Part 3: I Hope This Vishing Call Finds You Well…

How We Used Vishing to Attack an Internal Corporate Network

We are back with the third and final write-up of our social engineering blog series to add to previous posts about an email phishing campaign and target phishing scenarios using social media. This post is all about a vishing call!

Vishing or Voice Phishing is a social engineering technique that leverages phone calls to elicit and obtain often personal or confidential information from users. Threat actors will impersonate someone believable to trick the target into providing information. In a red team or penetration test engagement where we have not had much success during email phishing campaigns, we often use a vishing call.

The Story of Our Vishing Call Campaign

For this specific engagement, I compromised the client’s Outlook 365 environment, but I wanted more. I wanted to compromise the VPN in order to interact with internal resources and applications in their corporate environment. So, I bought a domain like ‘vpntesting.com’ and created a reverse proxy using their real VPN system.

To kick this effort off, we needed to do our homework first and recon!

Phase #1 – Recon

We can Google or check the signature of the emails to enumerate phone numbers. Then, we can modify the last two digits and keep trying for a valid number.

We only validate the phone number after the person picks up, and even so, we may have reached a different person and sometimes a completely different company.

In most cases, we are not sure who we called. Ask first who is talking! Keep the list of employees near you and reference it. Knowing the target’s role can make a difference here.

Phase #2 – Define Your Persona

As always, we need to define who we will be impersonating in the scenario. In this exercise, I impersonated an Incident Response (IR) employee.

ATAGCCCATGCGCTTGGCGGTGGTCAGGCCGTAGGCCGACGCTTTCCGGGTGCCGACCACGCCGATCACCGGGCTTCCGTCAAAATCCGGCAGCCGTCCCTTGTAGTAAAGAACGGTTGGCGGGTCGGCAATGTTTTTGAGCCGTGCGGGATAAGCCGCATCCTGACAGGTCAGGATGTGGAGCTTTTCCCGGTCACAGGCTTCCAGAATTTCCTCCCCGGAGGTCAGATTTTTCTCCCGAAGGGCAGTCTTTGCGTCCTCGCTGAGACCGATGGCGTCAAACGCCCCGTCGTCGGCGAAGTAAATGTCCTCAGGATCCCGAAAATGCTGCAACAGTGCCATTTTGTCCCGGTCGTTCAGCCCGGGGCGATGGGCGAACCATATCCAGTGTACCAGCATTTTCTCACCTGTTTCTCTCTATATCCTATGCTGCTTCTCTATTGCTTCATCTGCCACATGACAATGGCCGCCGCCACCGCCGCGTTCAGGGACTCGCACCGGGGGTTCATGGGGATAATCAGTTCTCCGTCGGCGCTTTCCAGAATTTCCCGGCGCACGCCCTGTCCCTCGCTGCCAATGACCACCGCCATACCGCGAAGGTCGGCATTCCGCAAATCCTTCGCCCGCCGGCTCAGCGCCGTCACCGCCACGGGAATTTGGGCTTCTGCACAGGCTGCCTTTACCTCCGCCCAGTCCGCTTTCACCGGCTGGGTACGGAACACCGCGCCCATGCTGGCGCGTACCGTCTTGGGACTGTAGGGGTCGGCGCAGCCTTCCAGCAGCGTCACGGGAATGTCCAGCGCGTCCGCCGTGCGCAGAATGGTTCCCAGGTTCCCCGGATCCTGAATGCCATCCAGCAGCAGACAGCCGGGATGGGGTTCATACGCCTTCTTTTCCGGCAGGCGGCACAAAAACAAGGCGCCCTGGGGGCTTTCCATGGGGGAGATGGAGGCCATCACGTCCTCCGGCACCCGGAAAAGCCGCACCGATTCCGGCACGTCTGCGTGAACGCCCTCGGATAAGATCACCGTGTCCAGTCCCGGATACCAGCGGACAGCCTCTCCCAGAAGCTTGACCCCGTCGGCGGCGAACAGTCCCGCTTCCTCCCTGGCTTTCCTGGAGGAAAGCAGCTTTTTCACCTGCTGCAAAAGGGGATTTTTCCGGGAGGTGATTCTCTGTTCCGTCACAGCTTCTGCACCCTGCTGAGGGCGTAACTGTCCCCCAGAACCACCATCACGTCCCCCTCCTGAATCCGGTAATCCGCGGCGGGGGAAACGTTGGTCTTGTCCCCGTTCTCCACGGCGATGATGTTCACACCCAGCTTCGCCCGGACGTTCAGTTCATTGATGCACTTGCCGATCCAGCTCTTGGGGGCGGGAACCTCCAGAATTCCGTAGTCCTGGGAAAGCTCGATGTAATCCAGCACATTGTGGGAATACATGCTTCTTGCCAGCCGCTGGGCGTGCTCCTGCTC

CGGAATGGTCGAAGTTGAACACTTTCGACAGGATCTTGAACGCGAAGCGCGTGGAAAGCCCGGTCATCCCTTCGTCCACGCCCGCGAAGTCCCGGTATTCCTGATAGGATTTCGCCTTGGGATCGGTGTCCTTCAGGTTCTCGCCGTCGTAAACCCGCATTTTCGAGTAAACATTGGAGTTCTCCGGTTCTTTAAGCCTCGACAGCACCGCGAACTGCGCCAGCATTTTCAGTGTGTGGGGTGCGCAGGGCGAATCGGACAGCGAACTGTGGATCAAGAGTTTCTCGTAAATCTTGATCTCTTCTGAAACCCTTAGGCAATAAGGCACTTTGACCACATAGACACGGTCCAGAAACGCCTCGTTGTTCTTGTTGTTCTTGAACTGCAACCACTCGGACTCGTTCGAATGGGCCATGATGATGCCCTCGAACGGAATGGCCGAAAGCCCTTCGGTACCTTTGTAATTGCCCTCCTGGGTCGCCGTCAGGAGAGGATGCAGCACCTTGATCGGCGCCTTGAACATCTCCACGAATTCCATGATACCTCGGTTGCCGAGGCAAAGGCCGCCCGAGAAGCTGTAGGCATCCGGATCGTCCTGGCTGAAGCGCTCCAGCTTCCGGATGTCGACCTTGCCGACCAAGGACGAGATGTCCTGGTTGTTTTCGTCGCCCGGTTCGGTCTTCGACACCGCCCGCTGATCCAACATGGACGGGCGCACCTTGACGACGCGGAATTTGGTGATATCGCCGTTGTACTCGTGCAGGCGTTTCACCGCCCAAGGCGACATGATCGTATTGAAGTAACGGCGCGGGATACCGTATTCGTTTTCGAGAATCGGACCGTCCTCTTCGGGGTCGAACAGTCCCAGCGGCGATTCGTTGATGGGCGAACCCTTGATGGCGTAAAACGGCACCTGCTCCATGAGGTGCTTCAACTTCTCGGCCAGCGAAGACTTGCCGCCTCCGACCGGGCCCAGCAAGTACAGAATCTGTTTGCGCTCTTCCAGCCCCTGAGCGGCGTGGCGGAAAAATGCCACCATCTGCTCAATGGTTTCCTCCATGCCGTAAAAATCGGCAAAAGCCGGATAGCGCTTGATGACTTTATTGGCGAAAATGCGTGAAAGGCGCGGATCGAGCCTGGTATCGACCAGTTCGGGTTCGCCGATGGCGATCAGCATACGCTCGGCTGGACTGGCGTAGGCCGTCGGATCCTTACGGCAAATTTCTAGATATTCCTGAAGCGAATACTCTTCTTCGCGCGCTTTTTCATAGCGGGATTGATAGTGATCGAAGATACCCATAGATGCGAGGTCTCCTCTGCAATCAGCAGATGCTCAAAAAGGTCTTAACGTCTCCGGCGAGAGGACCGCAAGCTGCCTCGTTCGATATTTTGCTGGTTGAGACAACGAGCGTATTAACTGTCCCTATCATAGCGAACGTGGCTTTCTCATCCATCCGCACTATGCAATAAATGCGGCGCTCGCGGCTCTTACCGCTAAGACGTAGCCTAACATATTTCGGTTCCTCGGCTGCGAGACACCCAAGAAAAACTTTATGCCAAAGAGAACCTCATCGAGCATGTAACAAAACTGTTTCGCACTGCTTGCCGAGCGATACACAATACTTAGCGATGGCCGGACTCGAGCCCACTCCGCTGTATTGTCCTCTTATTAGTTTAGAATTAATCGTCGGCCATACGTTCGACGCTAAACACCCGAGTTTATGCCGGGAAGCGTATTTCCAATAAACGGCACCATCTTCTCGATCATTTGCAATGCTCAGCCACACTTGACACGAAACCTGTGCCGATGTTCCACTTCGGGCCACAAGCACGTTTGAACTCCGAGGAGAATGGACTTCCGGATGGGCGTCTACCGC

I like to act as an IT person and use my own name. At this company, the employees do not know everyone in the company, and when you say your own name, you feel more comfortable. Personally, I feel more comfortable using my own name because lying straight-faced, even over the phone, is not an easy task.

In addition, I prefer to pose as an IT employee because someone in that role would normally ask technical questions. However, as always, you can be creative.

Phase #3 – Making the Call

Posing as a concerned IR employee, I explained to the user on the other end of the vishing call that their account was performing suspicious behavior and that we should test the VPN credentials to ensure everything was correct; otherwise, I would block the account for further investigation.

We don’t want to ask for passwords or sensitive information because the victim could quickly lose trust and refuse to work with us.

I explained the “serious” issue at hand and then I asked the victim to login for testing purposes. Queue the reverse proxy!

Phase #4 – Access Granted

At this stage of the engagement, I captured enough data to join the VPN session using the reverse proxy, and then attacked the internal corporate environment. I was able to access servers, applications, and services that only an employee could access. If a real threat actor gained this type of access, they could search employee-confidential information and take their social engineering campaign even further by targeting other employees. They could also search for vulnerabilities in the network, and even try to escalate their privileges to a Domain Administrator.

Where Social Engineering is Concerned, There’s Always a Way

The purpose of this series was to show how social engineering is applied during red team and penetration testing engagements while bringing awareness to this common issue that can cost organizations hundreds of thousands of dollars. I hope you found this information useful.

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